Much has been written about the difficulty of making mayonnaise, but in fact it’s quite simple. The key? Make sure the ingredients are at room temperature – and take your time with the oil. It doesn’t matter what kind of spoon you use, but you will do yourself a favor if you place your bowl on a board or a pot holder to keep it from slipping around.
This recipe produces a classic French mayonnaise. If you’d like a southern French flavor, add a bit more olive oil. For a video demonstration, click on the video below.
2 egg yolks at room temperature
1/2 cup sunflower oil or another salad oil
1/4 cup olive oil
1 tsp. lemon juice
2 tsp. Dijon mustard
1/4 tsp. salt
freshly ground black pepper
Place the yolks in a ceramic or glass bowl heavy enough to hold still while you stir. Add a few drops of lemon juice and 1 tsp. mustard to the yolks. Stir to blend thoroughly.
Now begin adding the oil drop by drop, stirring constantly. The easiest method I’ve found is to hold the oil bottle in my left hand with the tip resting on the edge of the bowl, and to stir with my right hand. Once the sauce starts to hold together, you may add the oil more quickly, but be careful not to overwhelm the sauce or it may separate.
Now add the rest of the lemon juice and mustard, and the salt and pepper. Taste and reseason if necessary. If you’d like a stiffer sauce, add 2-4 tablespoons more oil.
This recipe makes about 1 cup of mayonnaise. If you don’t need it all right away, place what’s left in a clean jar, cover tightly and refrigerate. It will keep for about a week.
What to do if your mayonnaise curdles and won’t emulsify? This happens to everyone on occasion, and there’s a trick for fixing the problem. Place a teaspoon of very hot water in a clean bowl and begin adding the curdled mayonnaise teaspoonful by teaspoonful, stirring constantly. Once the sauce has emulsified, you can add the rest of the curdled mayonnaise by the tablespoonful, as well as any remaining oil.
Meg, greetings from the USA. As far as cooking is concerned, I wanted to let you know that its just as easy to use turkey eggs in your lovely mayonnaise recipe. I would say it’s even easier to achieve emulsification with turkey eggs. They might be a bit richer tiding too. We have a turkey farm in Washington state and since our chickens are not laying so much anymore so I switched to turkey eggs. Thank you for your blog, I really enjoy reading it. —Don Merry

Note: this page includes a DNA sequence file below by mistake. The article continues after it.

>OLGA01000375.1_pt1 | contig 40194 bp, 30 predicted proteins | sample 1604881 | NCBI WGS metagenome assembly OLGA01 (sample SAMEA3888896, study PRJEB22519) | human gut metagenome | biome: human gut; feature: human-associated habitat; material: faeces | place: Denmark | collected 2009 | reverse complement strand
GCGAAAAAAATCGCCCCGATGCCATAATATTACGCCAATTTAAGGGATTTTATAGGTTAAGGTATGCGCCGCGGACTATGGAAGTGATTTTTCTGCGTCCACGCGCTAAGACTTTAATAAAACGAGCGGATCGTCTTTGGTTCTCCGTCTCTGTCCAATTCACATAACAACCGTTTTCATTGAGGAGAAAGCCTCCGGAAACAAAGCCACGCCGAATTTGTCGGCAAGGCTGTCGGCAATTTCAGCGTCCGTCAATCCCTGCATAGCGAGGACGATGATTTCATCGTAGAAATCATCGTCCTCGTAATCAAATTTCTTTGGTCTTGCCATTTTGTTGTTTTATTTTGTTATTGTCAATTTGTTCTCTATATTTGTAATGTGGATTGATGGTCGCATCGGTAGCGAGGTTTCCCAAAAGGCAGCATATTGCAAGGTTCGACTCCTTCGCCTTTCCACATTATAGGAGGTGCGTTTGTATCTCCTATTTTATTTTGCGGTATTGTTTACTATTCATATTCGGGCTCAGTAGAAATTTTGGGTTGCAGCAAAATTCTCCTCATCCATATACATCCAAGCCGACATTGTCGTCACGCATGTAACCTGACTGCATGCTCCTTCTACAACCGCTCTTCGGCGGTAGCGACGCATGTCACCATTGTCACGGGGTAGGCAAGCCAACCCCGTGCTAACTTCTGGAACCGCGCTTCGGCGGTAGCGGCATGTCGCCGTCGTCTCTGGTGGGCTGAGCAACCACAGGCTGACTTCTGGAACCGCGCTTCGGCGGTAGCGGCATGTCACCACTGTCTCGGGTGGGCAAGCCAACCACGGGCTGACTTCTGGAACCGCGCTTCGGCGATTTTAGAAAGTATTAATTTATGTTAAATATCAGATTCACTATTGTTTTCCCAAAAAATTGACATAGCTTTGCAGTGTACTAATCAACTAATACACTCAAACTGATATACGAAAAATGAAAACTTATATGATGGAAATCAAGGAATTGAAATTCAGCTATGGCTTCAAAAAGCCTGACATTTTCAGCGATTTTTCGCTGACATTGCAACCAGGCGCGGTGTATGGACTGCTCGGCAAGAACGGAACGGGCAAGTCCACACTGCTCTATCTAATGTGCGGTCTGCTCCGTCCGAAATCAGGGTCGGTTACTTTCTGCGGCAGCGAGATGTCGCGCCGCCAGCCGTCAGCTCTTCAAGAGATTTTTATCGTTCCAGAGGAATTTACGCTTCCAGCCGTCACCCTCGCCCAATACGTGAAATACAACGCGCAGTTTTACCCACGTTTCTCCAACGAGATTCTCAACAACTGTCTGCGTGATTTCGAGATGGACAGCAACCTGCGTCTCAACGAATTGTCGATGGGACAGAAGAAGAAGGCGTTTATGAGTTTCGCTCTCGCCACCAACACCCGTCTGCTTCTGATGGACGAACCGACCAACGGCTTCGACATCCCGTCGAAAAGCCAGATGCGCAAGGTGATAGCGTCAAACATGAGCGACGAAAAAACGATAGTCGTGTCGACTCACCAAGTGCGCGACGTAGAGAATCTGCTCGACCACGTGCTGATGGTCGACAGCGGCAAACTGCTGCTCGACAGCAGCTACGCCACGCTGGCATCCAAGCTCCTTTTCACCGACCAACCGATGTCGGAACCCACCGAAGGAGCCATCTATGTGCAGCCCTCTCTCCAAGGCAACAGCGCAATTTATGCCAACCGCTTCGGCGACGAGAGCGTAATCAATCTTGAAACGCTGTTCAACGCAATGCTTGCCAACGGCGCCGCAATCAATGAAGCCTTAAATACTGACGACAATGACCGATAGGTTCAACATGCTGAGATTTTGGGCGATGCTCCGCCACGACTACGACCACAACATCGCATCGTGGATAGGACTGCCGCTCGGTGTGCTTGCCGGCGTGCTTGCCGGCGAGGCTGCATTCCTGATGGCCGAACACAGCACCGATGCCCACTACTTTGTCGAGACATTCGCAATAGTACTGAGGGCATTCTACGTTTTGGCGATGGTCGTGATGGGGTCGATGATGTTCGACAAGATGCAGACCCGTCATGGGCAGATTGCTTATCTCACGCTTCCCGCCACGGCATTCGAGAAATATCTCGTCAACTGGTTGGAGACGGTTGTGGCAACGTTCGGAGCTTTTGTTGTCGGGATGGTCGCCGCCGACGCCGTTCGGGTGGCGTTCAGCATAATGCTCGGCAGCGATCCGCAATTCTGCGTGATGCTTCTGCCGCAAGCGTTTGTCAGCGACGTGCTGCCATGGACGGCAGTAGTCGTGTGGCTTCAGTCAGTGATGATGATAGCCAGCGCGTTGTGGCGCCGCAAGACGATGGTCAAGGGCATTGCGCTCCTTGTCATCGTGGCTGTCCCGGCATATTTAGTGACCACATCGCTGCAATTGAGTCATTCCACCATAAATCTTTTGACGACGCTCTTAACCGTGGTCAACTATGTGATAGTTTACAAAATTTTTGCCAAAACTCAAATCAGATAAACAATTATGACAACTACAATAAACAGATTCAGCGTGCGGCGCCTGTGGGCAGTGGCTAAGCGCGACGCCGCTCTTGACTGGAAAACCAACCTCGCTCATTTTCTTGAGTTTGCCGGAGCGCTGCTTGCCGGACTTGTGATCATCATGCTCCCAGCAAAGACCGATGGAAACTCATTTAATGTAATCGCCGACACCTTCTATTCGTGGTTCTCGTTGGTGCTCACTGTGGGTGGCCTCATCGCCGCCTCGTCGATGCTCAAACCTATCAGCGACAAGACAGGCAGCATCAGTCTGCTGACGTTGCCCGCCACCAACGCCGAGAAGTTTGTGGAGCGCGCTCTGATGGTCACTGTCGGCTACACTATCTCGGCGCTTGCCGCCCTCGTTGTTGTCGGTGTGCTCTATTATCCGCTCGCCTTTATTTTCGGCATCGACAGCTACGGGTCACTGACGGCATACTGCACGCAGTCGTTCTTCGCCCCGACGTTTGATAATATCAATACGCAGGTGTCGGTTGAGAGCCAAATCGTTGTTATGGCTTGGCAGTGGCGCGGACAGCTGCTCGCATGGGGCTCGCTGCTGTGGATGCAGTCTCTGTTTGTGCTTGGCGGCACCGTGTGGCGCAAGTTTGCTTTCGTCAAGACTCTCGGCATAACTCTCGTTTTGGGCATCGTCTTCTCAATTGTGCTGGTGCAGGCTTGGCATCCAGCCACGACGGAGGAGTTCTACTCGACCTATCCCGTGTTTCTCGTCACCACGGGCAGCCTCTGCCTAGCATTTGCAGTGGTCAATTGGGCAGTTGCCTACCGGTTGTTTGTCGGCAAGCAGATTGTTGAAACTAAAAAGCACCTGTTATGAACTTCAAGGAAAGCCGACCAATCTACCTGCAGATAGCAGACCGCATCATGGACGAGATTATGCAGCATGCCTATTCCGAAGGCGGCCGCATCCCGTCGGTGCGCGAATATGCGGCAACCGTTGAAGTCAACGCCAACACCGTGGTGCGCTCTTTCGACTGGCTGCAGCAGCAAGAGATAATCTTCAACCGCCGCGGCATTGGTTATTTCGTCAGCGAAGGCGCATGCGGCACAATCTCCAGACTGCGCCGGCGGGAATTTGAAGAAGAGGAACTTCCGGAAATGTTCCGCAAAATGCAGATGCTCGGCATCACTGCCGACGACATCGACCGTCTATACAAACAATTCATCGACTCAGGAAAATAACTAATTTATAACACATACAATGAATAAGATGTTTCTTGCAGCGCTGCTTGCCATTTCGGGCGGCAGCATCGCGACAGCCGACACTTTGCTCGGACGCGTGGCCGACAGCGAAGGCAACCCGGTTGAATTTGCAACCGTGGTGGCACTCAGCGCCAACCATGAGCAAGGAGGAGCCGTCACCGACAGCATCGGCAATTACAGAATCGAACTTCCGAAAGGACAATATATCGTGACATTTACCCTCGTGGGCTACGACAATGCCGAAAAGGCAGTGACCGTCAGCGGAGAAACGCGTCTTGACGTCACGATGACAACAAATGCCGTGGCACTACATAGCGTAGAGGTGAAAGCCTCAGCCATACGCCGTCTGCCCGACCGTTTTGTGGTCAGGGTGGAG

Don, thanks for the tip! It’s pretty hard to find turkey eggs here in France, but chefs elsewhere may want to try using them. Happy cooking!
Would you like a vegan version of mayonnaise? It’s really very good and low-fat too!
Vegan mayo? Sounds very odd to me. Cannot imagine mayonnaise without the egg yolks. But why not post the recipe here? It may very well appeal to some of the vegan readers of this site…
Meg, I enjoyed watching the mayonnaise video. As I am working on the Mother Sauces in Culinary School now I was very interested in your recipe as well. I would agree that the hardest part of creating an emulsion like mayonnaise is control of the darn bowl! It’s so tiring over ten minutes to hold everything in two hands, and the pot, if it slips around the table. I did did two things that help. Firstly, I put the oil in a plastic squeeze bottle (i.e. mustard/Ketchup) and secondly I placed the mixing bowl in a heavy pot with a damp dish towel draped over the top and under the pot. That way I didn’t need to chase the bowl all over the counter top. Thanks again for showing me a great way to make good mayonnaise.
Don, many thanks for the tips. In fact making mayonnaise is easier than it sounds — or even than it looks in the video. Let’s put that on the agenda for your cooking lesson when you come to Paris in May. Should be fun.